In today’s competitive age, traditional companies need to know what they’re up against and learn from the born-digital players how to build competitive advantage.
The New Nature of Competition
Back in 2000, even as Netflix built its competitive advantage by sending out DVDs by mail as opposed to having consumers visit retail video stories like Blockbuster, its leaders knew that broadband technology would someday be fast enough, cheap enough, and good enough for consumers to watch movies sent or streamed to their devices directly, anywhere at any time. The technology still wasn’t advanced enough in 2005 when Hastings told Inc. magazine’s Patrick J. Sauer: “We want to be ready when video-on-demand happens.”
In 2007, the time had come. About half of U.S. residences had access to broadband, and Netflix was ready to begin streaming movies into the homes of its customers. YouTube was experiencing rapid growth, and Hulu, owned in partnership between NBC and Comcast, sprang up around the same time. Netflix flourished because of a powerful combination of elements.
For one thing, Netflix charged a monthly subscription fee that gave consumers access to unlimited videos—a novelty at a time when most people rented one or a few DVDs or VHS tapes at a time. To be sure that consumers would not run out of new things to watch, Netflix licensed content from traditional media companies. Subscribers could watch popular new film releases without leaving home and for the first time could binge-watch their favorite old TV shows.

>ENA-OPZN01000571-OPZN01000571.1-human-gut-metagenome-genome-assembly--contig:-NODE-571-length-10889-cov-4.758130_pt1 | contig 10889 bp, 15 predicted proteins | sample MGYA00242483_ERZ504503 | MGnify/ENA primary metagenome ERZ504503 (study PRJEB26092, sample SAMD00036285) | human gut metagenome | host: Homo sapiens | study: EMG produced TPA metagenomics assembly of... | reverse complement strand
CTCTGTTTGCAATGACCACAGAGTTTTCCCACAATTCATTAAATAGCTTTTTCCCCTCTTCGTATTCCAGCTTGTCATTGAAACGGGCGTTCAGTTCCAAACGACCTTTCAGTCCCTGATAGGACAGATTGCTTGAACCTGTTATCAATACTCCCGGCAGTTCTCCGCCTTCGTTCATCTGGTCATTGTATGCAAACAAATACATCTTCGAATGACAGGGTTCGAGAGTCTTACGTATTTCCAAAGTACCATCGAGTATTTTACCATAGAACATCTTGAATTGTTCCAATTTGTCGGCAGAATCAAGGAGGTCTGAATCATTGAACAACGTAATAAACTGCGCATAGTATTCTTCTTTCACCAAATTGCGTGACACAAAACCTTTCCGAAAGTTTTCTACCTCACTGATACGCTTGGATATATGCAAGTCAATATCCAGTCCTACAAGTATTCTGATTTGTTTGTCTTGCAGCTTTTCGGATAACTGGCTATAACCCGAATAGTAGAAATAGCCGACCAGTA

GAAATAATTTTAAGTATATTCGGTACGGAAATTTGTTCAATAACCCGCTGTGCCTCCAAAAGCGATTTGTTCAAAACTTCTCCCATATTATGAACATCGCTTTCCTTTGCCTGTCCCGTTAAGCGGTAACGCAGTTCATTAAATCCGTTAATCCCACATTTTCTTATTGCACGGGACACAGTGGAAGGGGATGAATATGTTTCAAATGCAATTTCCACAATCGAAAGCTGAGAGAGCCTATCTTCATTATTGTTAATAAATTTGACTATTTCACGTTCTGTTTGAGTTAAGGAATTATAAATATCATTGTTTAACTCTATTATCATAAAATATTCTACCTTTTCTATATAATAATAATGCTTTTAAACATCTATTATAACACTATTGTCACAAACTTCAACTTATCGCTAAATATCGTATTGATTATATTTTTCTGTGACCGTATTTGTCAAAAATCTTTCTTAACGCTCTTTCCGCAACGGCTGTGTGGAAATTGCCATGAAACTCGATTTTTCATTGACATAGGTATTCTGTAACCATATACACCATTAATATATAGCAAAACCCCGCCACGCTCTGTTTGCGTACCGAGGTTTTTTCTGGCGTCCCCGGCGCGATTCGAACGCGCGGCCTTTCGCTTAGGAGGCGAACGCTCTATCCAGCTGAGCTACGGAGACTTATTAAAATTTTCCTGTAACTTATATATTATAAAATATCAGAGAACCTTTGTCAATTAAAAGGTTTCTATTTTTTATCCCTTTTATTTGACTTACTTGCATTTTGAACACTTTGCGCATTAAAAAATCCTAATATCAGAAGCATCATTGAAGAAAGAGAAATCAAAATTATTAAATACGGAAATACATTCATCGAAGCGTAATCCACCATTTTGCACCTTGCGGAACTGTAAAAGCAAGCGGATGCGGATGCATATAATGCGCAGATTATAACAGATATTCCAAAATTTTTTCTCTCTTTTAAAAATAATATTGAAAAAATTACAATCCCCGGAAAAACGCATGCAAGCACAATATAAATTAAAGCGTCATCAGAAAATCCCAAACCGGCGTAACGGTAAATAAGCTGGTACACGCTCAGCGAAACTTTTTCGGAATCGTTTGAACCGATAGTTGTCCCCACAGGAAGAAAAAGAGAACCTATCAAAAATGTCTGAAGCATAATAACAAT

None of that would have been possible without a technology platform that could deliver a smooth viewing experience. But Netflix’s digital platform didn’t just transmit signals through broadband connections—it also gathered data about its customers’ viewing habits along the way. Algorithms got increasingly better at analyzing that data to help subscribers find content they liked amid a widening array of options.
Building its digital platform, securing broadband spectrum, paying licensing fees, and hiring technology experts to write and refine the algorithms all contributed to Netflix’s skyrocketing revenue and subscriber growth. These efforts also consumed cash, more than Netflix was generating in its quest for ultra-fast scaling and building its streaming capability.
It famously tried to sell itself to Blockbuster early on, but Blockbuster turned it down. Instead, Netflix managed to find shareholders and lenders who believed in its future and knew the reasons for Netflix’s cash drain. Earnings per share, or EPS, could wait. The waiting was extended as Netflix ventured into creating its own content, beginning with the series House of Cards, which went into development in 2009 and was released four years later.
It was a full decade later, in early 2019, before some of the largest media companies like WarnerMedia, Disney, and Apple mounted a serious challenge to Netflix’s dominance in streaming. And Amazon, another major player that had entered the space, shored up its presence. In the first quarter of 2019, a series of competitive actions and reactions kicked into gear.
In February 2019, the U.S. Justice Department cleared the merger of Time Warner and AT&T, which aimed to help the entities compete against digital players that both created and distributed content, and senior management immediately began to reassemble the pieces. The former head of NBC Entertainment, Robert Greenblatt, was put in charge of WarnerMedia, a new combination of HBO and parts of Turner Broadcasting, and tasked with designing a new streaming service.
A month later, on March 20, 2019, Disney closed on its $71.3 billion deal to buy a big chunk of Twentieth Century Fox, which included the film and TV studios and a 30 percent stake in Hulu. Disney already owned 30 percent of Hulu, so it now had a majority stake. Meanwhile, Disney had been winding down its licensing arrangements with Netflix and hyping its imminent release of Disney+, a streaming service separate from Hulu.